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Workplaces today are acutely aware of important issues surrounding the gender pay gap, but what about the battle of the ages?

Young vs. old, tech-know-how vs. life-experience – is there room for both? Who is front and centre of this age-old war (pun intended), and is there an opportunity for individuals of all ages to have a fair go?

It is not uncommon for today’s youth to be considered just that – young and inexperienced. They have, after all, been in the world for a shorter timeframe, however, does this mean they should be written off quickly when entering the workforce?

Those coming straight out of secondary or tertiary level education are often assumed to be not equipped with the right skills for the job, and are perceived as indecisive, often looking to move on to the next big thing (affectionately referred to as “job hoppers”).

More recently, attitudes towards millennials have given this form of ageism new fuel, with the younger generation being deemed as lazy, unpredictable, unprofessional and unfocused. Surely smartphones are considered an added body part by now, right?

Technology certainly plays an integral part of how the younger generation are seen in the workplace. On one hand, technology can be a distraction, though it is a tool that the youth of society are supremely comfortable with, and in a growing digital age is a vital skillset that older employees may lack. In recruitment, the use of LinkedIn and Seek have become intertwined with the industry.

So how can younger employees use this advantage wisely whilst still proving themselves worthy in other areas?

The key, I believe, is demonstrating a motivation to succeed combined with a genuine interest in the job or company. I suggest young employees to continually develop their skills and not be afraid to take on the less attractive tasks.

But what about employees at the other end of the spectrum, where ageism is just as prevalent, if not more so?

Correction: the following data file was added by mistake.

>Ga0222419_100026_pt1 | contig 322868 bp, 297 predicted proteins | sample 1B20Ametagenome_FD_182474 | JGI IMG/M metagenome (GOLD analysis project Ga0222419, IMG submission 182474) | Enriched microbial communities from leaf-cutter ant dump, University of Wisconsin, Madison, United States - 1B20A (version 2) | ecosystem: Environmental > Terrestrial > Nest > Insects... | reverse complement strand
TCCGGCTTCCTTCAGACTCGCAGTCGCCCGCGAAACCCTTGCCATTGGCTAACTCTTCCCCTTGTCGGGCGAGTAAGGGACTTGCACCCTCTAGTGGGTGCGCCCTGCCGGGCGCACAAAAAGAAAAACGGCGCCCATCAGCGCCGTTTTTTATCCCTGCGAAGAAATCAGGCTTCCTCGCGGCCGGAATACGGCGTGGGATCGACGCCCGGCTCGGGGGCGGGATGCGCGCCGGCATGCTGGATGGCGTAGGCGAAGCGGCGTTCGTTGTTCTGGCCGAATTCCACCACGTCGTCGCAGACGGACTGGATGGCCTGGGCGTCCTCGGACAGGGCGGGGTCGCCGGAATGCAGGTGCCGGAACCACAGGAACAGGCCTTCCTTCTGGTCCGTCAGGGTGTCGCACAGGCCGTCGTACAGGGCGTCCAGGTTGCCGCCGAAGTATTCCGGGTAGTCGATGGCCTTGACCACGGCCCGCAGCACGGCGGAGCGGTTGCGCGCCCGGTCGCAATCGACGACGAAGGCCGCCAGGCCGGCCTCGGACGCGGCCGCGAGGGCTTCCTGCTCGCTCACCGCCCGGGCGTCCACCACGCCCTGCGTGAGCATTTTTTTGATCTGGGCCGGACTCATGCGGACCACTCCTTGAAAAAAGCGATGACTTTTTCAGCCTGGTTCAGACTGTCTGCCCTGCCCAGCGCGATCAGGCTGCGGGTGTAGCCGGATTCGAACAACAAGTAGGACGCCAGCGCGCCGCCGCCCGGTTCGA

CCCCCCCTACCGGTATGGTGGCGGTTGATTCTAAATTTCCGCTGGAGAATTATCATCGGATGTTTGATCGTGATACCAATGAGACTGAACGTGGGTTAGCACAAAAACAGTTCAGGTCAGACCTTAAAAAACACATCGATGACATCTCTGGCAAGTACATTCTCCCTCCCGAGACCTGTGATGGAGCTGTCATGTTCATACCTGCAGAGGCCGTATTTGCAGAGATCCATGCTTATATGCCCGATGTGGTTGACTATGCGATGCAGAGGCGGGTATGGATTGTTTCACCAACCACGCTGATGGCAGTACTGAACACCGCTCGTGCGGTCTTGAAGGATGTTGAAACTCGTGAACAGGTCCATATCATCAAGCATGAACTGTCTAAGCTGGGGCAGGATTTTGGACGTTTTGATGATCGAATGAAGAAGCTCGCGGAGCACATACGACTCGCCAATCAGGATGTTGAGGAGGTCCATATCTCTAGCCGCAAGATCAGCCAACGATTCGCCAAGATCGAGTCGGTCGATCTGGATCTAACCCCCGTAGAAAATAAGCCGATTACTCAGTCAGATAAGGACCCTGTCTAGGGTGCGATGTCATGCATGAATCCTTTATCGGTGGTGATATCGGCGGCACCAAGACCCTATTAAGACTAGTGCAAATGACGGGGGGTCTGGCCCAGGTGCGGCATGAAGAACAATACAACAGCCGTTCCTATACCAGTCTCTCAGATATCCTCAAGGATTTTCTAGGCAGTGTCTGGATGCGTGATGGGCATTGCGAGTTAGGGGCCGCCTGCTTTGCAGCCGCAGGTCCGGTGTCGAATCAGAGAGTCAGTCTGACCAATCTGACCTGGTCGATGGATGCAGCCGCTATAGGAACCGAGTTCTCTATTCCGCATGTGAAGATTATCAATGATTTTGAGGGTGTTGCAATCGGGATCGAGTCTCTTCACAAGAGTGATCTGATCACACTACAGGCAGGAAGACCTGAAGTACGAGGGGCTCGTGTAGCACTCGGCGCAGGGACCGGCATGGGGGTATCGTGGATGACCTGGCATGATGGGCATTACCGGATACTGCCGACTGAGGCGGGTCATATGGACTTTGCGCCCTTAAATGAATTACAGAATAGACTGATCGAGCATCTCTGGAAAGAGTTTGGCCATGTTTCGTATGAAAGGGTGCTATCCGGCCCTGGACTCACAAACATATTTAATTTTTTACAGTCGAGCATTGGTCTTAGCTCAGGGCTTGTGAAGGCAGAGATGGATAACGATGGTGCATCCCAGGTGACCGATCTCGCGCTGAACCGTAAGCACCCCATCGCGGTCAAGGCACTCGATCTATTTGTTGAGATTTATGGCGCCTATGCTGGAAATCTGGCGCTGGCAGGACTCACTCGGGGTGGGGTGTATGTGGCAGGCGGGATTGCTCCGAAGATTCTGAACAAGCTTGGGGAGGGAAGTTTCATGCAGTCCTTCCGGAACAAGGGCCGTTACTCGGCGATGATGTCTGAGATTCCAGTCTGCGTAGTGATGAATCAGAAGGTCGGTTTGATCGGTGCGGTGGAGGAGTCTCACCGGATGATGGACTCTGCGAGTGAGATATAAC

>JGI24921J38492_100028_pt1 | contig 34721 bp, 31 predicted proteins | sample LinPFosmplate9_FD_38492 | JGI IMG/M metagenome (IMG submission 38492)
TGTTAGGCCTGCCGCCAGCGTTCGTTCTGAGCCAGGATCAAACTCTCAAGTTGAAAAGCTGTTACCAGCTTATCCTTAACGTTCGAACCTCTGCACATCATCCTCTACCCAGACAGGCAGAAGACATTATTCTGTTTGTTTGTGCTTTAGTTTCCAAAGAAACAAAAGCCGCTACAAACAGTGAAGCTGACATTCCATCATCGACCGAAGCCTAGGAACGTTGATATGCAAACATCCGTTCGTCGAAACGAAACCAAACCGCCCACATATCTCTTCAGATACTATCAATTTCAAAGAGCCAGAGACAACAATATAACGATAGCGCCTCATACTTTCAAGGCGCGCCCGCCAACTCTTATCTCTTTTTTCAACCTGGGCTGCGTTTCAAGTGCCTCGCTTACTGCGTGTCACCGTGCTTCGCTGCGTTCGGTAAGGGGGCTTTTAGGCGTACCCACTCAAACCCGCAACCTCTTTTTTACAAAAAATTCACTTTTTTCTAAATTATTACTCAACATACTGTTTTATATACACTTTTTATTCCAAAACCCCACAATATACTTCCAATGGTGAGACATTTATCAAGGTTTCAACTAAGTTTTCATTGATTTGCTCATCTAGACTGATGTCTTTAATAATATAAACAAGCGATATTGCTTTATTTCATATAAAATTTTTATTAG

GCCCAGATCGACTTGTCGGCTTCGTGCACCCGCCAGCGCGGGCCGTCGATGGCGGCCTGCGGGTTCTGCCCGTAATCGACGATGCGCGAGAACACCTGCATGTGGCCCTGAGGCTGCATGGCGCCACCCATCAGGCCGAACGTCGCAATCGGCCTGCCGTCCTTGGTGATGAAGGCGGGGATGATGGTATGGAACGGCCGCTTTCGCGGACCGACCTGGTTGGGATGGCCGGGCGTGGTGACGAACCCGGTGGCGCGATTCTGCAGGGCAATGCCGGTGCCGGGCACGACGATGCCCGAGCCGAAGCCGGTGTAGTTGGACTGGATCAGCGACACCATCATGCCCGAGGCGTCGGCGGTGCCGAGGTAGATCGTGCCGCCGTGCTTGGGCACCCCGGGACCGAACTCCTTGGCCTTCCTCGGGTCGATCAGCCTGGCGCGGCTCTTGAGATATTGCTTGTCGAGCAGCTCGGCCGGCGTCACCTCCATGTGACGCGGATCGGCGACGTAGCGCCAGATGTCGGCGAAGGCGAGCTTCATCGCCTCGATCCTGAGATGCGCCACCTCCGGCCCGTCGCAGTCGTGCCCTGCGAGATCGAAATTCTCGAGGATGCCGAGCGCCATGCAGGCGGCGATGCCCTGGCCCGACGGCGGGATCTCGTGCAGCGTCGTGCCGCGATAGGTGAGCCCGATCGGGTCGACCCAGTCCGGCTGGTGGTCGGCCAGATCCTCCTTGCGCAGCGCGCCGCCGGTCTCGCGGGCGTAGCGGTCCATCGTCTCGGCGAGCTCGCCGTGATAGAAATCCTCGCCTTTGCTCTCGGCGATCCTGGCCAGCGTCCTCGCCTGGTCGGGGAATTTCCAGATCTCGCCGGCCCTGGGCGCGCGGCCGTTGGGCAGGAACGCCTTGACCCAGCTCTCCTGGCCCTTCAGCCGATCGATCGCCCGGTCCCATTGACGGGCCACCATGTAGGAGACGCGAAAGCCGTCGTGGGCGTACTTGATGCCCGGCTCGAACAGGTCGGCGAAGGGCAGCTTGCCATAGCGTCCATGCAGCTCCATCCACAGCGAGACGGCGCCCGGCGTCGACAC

Older employees are also just as likely to be labelled out, due to being viewed as less adaptable to new technology. Despite their long work commitment and history, if a mature candidate cannot wrap their head around modern processes, they may be perceived less favourably by a business. Thus, many mature candidates often find themselves taking pay cuts simply to remain competitive.

Another trend I have noticed is the more mature candidates being viewed as “overqualified”.

So, what does society value more – technological know-how or life experience?

Both are extremely valuable in the workforce; however, important factors to consider include the industry type and specific role requirements.

Traditional roles are likely to have a larger technological component that will continue to increase over time. Recruitment professionals, for instance, that fail to harness the power of online tools may miss out on attracting star candidates.

From an employer’s perspective, employers should do what they can to prevent age-related discrimination as it may result in the exclusion of talented individuals from the workplace.

Instead employers should look to their internal training practices as a way of developing strong individuals in areas they may need help with, regardless of their age.

About the author

Sophia Papas is the Recruitment Administrator with Kingfisher Recruitment, a national recruiter specialising in the Built Environment, with offices in Melbourne, Sydney and Brisbane.

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Sophia Papas

Sophia Papas

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